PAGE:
An event rider who set up a Facebook group aimed at sharing laughs over equestrian fails said it has helped her through a very tough year — and it seems also to help thousands of other people.
Cressida Kitchin-Townshend’s Sh*t Eventers Unite group had achieved a respectable 10,000 members in its first year, but in the last month, the figure has exploded, and is now nearing 80,000 people, from all over the world.
The premise is simple; a place for people to “share their crapness without judgement”, with videos and pictures of falls and fails posted every day.
Cressida told H&H she had had a “year from hell” when she started the group.
“My husband walked out on me and my two-year-old son, without warning, and took up with a colleague,” she said. “I was in such a state, I couldn’t put one foot in front of the other, and I tried to carry on as normal but of course, I shouldn’t have been eventing, and I had disaster after disaster.”
Cressida (pictured, below) was competing at intermediate level, but “kept falling off”. Then, at Aston-le-Walls, she bumped into an old friend, with whom she had always laughed at their respective failings.
“My friend, Katie, was competing at advanced, and she told me a story of one class where she’d led after dressage and jumped clear showjumping. No one had made the cross-country time, and she was clear two fences from home and inside the time.
“She thought ‘I’m only two from home, I’m clear and I’m going to win the advanced’,” Cressida said. “She jumped the last two fences very carefully, and clear, then checked her watch, the horse fell over and she fell off.
“I said ‘that’s so unbelievably sh*t’, and I think it was then I decided to start a group, and really it’s surprising no one’s done it before.”
Cressida said she does not know why the group’s popularity suddenly exploded, although she believes it was mentioned on the H&H forum, as well as in the magazine’s “good week/bad week” column.
“I think people are relieved,” she said. “When you get back to the yard and people ask how you did, and you say “eliminated”, or when people do event reports, I think there’s real pressure to say ‘my horse stopped at every fence but I still love him’, or ‘we’ll learn from it’; to be positive. There’s so much pressure to be perfect but it’s ok if it goes wrong;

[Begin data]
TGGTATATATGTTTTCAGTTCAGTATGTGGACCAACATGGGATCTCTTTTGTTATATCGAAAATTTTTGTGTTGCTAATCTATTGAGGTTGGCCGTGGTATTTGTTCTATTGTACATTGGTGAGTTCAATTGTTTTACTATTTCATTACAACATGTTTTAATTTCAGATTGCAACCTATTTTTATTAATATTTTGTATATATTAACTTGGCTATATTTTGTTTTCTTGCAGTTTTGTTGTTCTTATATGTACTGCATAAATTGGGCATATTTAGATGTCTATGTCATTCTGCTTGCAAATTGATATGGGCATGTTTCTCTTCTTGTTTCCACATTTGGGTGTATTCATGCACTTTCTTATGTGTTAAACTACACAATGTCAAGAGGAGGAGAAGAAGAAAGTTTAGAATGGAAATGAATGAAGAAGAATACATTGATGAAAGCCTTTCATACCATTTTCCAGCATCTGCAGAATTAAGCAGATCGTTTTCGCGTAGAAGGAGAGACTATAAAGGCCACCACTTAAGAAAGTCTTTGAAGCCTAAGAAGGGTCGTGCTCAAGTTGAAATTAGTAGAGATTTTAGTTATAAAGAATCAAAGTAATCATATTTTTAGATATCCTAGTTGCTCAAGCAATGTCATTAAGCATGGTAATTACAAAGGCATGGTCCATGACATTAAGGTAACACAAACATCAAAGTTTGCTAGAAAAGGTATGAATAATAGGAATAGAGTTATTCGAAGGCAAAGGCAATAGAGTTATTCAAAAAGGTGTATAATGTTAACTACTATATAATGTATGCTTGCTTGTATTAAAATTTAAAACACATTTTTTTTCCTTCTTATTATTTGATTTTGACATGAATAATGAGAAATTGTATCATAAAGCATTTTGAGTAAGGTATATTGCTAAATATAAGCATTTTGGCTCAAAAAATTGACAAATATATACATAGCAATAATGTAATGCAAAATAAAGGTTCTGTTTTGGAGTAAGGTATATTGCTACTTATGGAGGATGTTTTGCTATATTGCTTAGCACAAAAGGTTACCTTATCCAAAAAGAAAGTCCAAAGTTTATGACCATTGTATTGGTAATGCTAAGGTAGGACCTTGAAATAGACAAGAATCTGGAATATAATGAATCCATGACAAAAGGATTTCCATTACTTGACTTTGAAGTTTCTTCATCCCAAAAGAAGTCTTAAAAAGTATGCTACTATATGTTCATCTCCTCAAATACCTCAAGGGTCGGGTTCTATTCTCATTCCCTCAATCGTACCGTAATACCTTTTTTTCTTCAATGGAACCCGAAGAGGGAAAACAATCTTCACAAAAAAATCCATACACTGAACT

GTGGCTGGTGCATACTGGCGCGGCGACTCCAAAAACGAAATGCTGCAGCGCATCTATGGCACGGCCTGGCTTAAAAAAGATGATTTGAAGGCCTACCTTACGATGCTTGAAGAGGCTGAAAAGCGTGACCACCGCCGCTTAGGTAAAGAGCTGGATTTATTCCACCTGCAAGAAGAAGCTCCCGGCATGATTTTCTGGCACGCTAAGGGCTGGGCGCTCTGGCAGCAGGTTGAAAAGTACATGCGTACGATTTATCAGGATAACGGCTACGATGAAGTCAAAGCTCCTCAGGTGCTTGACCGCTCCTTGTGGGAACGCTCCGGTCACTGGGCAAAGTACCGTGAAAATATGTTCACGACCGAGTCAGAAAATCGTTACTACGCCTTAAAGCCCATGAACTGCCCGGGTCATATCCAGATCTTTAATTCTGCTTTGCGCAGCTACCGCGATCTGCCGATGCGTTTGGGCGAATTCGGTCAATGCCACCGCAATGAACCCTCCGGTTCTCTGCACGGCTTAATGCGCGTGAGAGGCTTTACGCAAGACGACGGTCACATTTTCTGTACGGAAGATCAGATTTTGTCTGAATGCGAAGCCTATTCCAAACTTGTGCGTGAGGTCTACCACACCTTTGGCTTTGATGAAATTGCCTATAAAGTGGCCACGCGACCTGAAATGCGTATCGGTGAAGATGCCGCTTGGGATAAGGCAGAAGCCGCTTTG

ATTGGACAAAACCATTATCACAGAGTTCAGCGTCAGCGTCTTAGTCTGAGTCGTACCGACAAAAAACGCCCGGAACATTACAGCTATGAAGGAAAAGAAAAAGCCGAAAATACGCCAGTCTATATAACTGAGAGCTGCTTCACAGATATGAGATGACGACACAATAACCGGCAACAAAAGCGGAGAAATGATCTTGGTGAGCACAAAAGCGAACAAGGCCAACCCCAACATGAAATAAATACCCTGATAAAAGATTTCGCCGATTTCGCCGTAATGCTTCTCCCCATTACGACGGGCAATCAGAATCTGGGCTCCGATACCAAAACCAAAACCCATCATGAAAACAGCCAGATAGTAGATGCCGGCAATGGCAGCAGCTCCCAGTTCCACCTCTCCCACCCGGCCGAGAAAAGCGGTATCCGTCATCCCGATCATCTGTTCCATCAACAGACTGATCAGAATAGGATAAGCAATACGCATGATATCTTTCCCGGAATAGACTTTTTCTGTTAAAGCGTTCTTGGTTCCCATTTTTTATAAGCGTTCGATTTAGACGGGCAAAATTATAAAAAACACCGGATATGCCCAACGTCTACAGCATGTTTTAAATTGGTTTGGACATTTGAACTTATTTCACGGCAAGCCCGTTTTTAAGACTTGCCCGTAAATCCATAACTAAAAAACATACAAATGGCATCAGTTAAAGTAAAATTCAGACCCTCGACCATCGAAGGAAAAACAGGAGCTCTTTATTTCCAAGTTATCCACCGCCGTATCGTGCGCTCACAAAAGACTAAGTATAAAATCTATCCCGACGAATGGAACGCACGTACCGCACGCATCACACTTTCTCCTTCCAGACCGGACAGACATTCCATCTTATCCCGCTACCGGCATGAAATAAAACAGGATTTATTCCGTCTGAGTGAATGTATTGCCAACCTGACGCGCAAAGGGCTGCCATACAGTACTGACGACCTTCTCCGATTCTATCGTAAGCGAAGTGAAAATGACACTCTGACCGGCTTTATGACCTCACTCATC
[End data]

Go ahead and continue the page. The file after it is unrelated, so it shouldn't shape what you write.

“I might say I had an unlucky 12 faults but it wasn’t unlucky, it was because I rode like a muppet. I shouldn’t have been competing at intermediate last year because I couldn’t ride a swinging gate! It wasn’t the horse, it was me because I couldn’t stay on.
“That’s what resonates with people; they think thank god they can admit it, and they’re relieved to see other people being sh*t too. There’s that quote about ‘everyone around me is winning but I punch myself in the face doing up the girth’, but actually, other people are too.
‘It’s honest, and I think that’s why people love it.”
Cressida has also heard from members, posting and messaging, to say the group has given them confidence to get back on board, or back to competition, which she is delighted with.
All posts have to be approved by admin, so no serious injuries or horse falls are allowed — “it’s meant to be fun; we don’t want to see horses getting hurt” — and neither are some posts that have been staged, but “don’t quite work”. But the stupid mistakes we all make; missing out fences, not going through start or finish lines, sat nav errors, are welcomed.
The group is now offering merchandise, printed by Equibling UK, with a logo showing a dismounted rider whose horse is galloping happily away.
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“That was by popular demand; people were messaging to ask if they could buy hoodies and T-shirts,” Cressida said.
“This year’s been so tough for me; I had to sell almost all my horses with the divorce, so it’s nice that something positive has come out of it.”
Cressida’s intermediate mare has gone on breeding loan, and she hopes she may be able to have her back afterwards.
“I hope once she’s had her baby that I can have her back, and we can go back out and be sh*t again!” she said.
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